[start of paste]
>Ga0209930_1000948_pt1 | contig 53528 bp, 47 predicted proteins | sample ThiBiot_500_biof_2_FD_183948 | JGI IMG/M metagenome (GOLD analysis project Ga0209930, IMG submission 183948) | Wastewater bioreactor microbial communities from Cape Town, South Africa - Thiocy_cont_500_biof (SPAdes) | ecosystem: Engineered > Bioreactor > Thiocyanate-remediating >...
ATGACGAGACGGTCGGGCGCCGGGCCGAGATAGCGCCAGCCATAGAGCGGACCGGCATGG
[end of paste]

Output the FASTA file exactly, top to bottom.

>Ga0209930_1000948_pt1 | contig 53528 bp, 47 predicted proteins | sample ThiBiot_500_biof_2_FD_183948 | JGI IMG/M metagenome (GOLD analysis project Ga0209930, IMG submission 183948) | Wastewater bioreactor microbial communities from Cape Town, South Africa - Thiocy_cont_500_biof (SPAdes) | ecosystem: Engineered > Bioreactor > Thiocyanate-remediating >...
ATGACGAGACGGTCGGGCGCCGGGCCGAGATAGCGCCAGCCATAGAGCGGACCGGCATGG